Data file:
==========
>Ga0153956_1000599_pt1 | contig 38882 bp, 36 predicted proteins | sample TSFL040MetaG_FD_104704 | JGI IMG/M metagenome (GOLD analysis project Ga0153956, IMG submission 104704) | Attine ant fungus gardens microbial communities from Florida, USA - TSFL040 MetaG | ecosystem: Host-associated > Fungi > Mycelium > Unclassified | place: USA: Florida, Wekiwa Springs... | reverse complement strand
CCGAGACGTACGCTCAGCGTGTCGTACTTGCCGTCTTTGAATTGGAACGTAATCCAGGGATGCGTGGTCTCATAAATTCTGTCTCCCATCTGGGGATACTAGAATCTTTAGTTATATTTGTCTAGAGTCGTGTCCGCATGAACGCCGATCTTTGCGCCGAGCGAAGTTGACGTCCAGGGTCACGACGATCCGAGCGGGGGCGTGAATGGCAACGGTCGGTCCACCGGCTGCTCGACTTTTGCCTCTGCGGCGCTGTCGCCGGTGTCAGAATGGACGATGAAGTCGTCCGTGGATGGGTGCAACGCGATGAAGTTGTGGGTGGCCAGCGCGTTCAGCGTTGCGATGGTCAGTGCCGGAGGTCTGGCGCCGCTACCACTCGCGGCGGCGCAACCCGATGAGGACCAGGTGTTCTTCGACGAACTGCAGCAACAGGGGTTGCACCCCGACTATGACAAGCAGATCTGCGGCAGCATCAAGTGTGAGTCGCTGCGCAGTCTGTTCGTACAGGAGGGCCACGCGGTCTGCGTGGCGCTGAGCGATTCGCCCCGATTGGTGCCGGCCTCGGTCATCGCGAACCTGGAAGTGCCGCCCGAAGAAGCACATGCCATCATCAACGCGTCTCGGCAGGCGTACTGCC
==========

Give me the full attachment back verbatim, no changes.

>Ga0153956_1000599_pt1 | contig 38882 bp, 36 predicted proteins | sample TSFL040MetaG_FD_104704 | JGI IMG/M metagenome (GOLD analysis project Ga0153956, IMG submission 104704) | Attine ant fungus gardens microbial communities from Florida, USA - TSFL040 MetaG | ecosystem: Host-associated > Fungi > Mycelium > Unclassified | place: USA: Florida, Wekiwa Springs... | reverse complement strand
CCGAGACGTACGCTCAGCGTGTCGTACTTGCCGTCTTTGAATTGGAACGTAATCCAGGGATGCGTGGTCTCATAAATTCTGTCTCCCATCTGGGGATACTAGAATCTTTAGTTATATTTGTCTAGAGTCGTGTCCGCATGAACGCCGATCTTTGCGCCGAGCGAAGTTGACGTCCAGGGTCACGACGATCCGAGCGGGGGCGTGAATGGCAACGGTCGGTCCACCGGCTGCTCGACTTTTGCCTCTGCGGCGCTGTCGCCGGTGTCAGAATGGACGATGAAGTCGTCCGTGGATGGGTGCAACGCGATGAAGTTGTGGGTGGCCAGCGCGTTCAGCGTTGCGATGGTCAGTGCCGGAGGTCTGGCGCCGCTACCACTCGCGGCGGCGCAACCCGATGAGGACCAGGTGTTCTTCGACGAACTGCAGCAACAGGGGTTGCACCCCGACTATGACAAGCAGATCTGCGGCAGCATCAAGTGTGAGTCGCTGCGCAGTCTGTTCGTACAGGAGGGCCACGCGGTCTGCGTGGCGCTGAGCGATTCGCCCCGATTGGTGCCGGCCTCGGTCATCGCGAACCTGGAAGTGCCGCCCGAAGAAGCACATGCCATCATCAACGCGTCTCGGCAGGCGTACTGCC